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Posts Tagged ‘Parliament’

I’m glad to announce that my article

Auftritt durch Austritt: Debattenboykotts als parlamentarische Praxis in Großbritannien und Frankreich (1797-1823)

[Performance by Means of Withdrawal: Debating Boycotts as a Parliamentary Practice in Britain and France (1797-1823)]

has been published in the 58th volume of the Archiv für Sozialgeschichte, a special issue under the title “Practising Democracy. Arenas, Processes and Ruptures of Political Participation in Western Europe during the 19th and 20th Centuries”. At a workshop held in Berlin in November 2017 (Call for Papers, Program), the preliminary drafts of the contributions were discussed and prepared for the publication now available from J. W. Dietz Verlag.

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My contribution asks under what circumstances the refusal to participate can itself become a mode of political practice.

Participation is often understood to be a fundamental value of democratic politics. But under some circumstances, the conditions of given opportunities to take part in political decision making processes are structured in ways that prohibit their de facto effectiveness. In such cases, political groups may choose to exit from established platforms and institutions in order to symbolically express their disapproval of the given situation.

Taking the example of oppositional groups’ parliamentary boycotts in the context of the changing systems of early parliamentarism, my contribution argues that the refusal to participate can itself be a forceful mode of democratic practice. Cases from the Irish, British and French parliaments shed light on the specific logic and political relevance of these boycotts in the historical context of the late 18th and early 19th centuries.

The volume’s introduction, written by Anja Kruke and Philipp Kufferath, may be found online here. The other contributinos are available in print.

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The new volume in the series Parlamente in Europa, edited by Marie-Luise Recker and Andreas Schulz, both of the German Commission for the History of Parliamentarism and Political Parties, includes a chapter I wrote:

Der Feind im eigenen Hause.
Antiparlamentarismus im Reichstag 1867-1918
(The Enemy Within: Antiparliamentarism in the Reichstag 1867-1918)

Abstract
Taking the German imperial Reichstag as a case study, the chapter studies the behavior of parliamentarians critical of the institution in which they were themselves members. Combining some famous individual cases (Wilhelm Liebknecht, Elard von Oldenburg-Januschau) with a statistical analysis of the debates’ minutes, it argues that in most cases, even the most ardent anti-parliamentarians were much more integrated into the House’s common practices and culture than their aggressive utterances would suggest.

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On April 6 to 7, I will participate in a conference organized by the History of Parliament research group in cooperation with Prof. Christopher Reid of Queen Mary University London.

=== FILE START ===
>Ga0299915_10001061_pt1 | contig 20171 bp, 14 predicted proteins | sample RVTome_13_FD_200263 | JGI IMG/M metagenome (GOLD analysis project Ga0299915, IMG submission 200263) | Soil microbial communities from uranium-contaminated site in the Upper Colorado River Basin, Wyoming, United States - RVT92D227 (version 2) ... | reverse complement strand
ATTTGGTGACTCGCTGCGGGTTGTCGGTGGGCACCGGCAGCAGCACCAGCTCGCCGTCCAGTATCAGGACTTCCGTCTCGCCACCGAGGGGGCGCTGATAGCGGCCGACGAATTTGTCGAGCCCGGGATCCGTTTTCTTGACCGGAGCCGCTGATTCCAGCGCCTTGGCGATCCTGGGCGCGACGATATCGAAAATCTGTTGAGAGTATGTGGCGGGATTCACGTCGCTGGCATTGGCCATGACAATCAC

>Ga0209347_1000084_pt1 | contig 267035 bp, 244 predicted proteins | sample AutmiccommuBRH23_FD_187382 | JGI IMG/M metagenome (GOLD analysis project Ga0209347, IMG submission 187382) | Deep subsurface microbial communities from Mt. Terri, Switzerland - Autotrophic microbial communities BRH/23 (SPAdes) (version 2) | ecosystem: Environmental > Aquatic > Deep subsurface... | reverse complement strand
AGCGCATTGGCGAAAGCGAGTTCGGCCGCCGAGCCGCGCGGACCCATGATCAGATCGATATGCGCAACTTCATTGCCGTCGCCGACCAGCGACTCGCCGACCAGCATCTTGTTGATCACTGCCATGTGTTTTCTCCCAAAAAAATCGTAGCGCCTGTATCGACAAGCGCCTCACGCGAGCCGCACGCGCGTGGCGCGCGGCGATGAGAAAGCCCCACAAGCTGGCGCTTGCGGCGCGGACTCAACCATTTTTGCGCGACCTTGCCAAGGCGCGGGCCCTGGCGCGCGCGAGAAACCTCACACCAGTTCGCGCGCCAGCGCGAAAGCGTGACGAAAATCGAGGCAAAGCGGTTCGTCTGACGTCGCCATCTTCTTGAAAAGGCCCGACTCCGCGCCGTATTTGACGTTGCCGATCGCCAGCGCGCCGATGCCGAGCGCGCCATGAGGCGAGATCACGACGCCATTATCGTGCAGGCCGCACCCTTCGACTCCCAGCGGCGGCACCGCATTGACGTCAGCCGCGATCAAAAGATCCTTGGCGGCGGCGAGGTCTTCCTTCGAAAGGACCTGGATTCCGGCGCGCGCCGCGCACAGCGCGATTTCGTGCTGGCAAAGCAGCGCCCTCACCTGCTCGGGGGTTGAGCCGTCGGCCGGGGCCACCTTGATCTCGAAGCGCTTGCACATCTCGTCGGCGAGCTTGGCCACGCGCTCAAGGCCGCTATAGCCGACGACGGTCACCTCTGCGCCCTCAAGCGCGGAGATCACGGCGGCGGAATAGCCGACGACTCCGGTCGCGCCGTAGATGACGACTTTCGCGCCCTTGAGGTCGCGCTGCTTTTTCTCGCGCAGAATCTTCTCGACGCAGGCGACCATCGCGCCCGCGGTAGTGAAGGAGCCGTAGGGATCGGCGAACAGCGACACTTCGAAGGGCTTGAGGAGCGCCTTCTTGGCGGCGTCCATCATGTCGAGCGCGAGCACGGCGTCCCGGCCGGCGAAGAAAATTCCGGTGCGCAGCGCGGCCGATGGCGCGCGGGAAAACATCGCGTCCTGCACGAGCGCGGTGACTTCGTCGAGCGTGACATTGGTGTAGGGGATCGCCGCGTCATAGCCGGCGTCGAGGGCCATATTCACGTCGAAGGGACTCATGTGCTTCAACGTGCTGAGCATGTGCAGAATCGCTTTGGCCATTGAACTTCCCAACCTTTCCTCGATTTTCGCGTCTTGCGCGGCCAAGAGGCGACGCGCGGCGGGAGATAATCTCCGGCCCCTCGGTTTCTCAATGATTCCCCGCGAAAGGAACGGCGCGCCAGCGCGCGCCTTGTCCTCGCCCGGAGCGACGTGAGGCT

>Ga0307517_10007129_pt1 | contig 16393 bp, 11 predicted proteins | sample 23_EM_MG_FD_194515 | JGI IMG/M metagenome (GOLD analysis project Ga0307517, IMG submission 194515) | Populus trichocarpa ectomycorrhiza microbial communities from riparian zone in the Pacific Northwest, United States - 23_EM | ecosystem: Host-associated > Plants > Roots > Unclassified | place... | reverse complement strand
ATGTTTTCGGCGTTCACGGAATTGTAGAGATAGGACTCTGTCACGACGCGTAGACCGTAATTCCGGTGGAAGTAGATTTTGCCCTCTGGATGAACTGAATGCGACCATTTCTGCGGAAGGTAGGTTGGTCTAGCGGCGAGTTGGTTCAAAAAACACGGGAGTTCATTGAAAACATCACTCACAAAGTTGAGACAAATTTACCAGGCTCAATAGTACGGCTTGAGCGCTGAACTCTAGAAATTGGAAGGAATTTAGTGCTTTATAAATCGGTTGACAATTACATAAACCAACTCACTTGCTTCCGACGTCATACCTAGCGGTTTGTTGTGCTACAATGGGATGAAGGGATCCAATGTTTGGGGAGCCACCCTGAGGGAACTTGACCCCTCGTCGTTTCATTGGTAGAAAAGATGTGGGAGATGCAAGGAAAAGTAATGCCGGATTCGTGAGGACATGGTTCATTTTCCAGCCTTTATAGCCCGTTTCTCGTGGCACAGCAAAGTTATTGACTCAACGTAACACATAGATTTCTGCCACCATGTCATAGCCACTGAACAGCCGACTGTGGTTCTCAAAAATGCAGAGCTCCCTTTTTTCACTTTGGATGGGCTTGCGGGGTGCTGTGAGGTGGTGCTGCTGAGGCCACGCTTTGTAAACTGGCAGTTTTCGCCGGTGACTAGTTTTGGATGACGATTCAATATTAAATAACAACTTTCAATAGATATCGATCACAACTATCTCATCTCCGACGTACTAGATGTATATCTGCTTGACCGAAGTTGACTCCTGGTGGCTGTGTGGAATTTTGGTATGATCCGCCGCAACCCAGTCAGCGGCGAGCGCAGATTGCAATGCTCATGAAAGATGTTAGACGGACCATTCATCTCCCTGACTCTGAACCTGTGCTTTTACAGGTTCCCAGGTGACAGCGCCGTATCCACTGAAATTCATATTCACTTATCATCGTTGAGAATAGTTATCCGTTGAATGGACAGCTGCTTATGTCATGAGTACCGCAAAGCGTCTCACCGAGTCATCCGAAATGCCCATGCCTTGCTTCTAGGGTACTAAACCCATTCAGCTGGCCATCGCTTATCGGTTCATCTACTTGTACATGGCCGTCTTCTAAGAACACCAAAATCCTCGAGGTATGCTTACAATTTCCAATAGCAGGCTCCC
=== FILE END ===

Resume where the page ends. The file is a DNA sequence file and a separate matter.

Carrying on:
The conference program may be found here.

My own paper, titled

“A Rhetoric of Silence: Silent Members in the July Monarchy Chamber of Deputies (1830-1848)”,

will be concerned with the rhetorical role of the silent members in the parliamentary debates of the July Monarchy. As I will argue, these silent members were anything but passive. Rather, they developed a complex rhetoric of their own, playing a significant role in the development of debates.

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Last week (May 7-8), I participated in an international conference titled “Parlamentarismuskritik und Antiparlamentarismus in Europa” [Criticism of Parliamentarism and Anti-Parliamentarism], organized by the German Kommission für Geschichte des Parlamentarismus and EuParl.net, a European research network on the history of parliaments.

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Besides a keynote speech by Dr. Norbert Lammert, speaker of the German Bundestag, I had the opportunity to discuss the varieties and modes of criticism of parliament and parliamentarism with a number of renowned experts in the field. My own presentation focussed on the question to what extent antiparliamentary sentiments and discourses current in the German Empire found their way into the ‘lion’s den’, the Reichstag itself. Combining qualitative and quantitative methods of analysis, I attempted to shed some new light on a few famous cases of antiparliamentary discourse in the imperial parliament as well as on their wider relevance for its political culture and modes of communication.

The conference’s program may be found here. A publication of the proceedings is planned.

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In the coming summer semester, I will be teaching two courses at Freiburg University.

 

One seminar course, titled:

Political Arenas: Parliamentary Cultures in the Long 19th Century in Comparison
(see the official website and the pearltree with links about this theme)

 

And a reading course:

A Small European Country: Introduction to Dutch History (1581-1914)
(see the official website and the pearltree with links about this theme)

Dutch History

 

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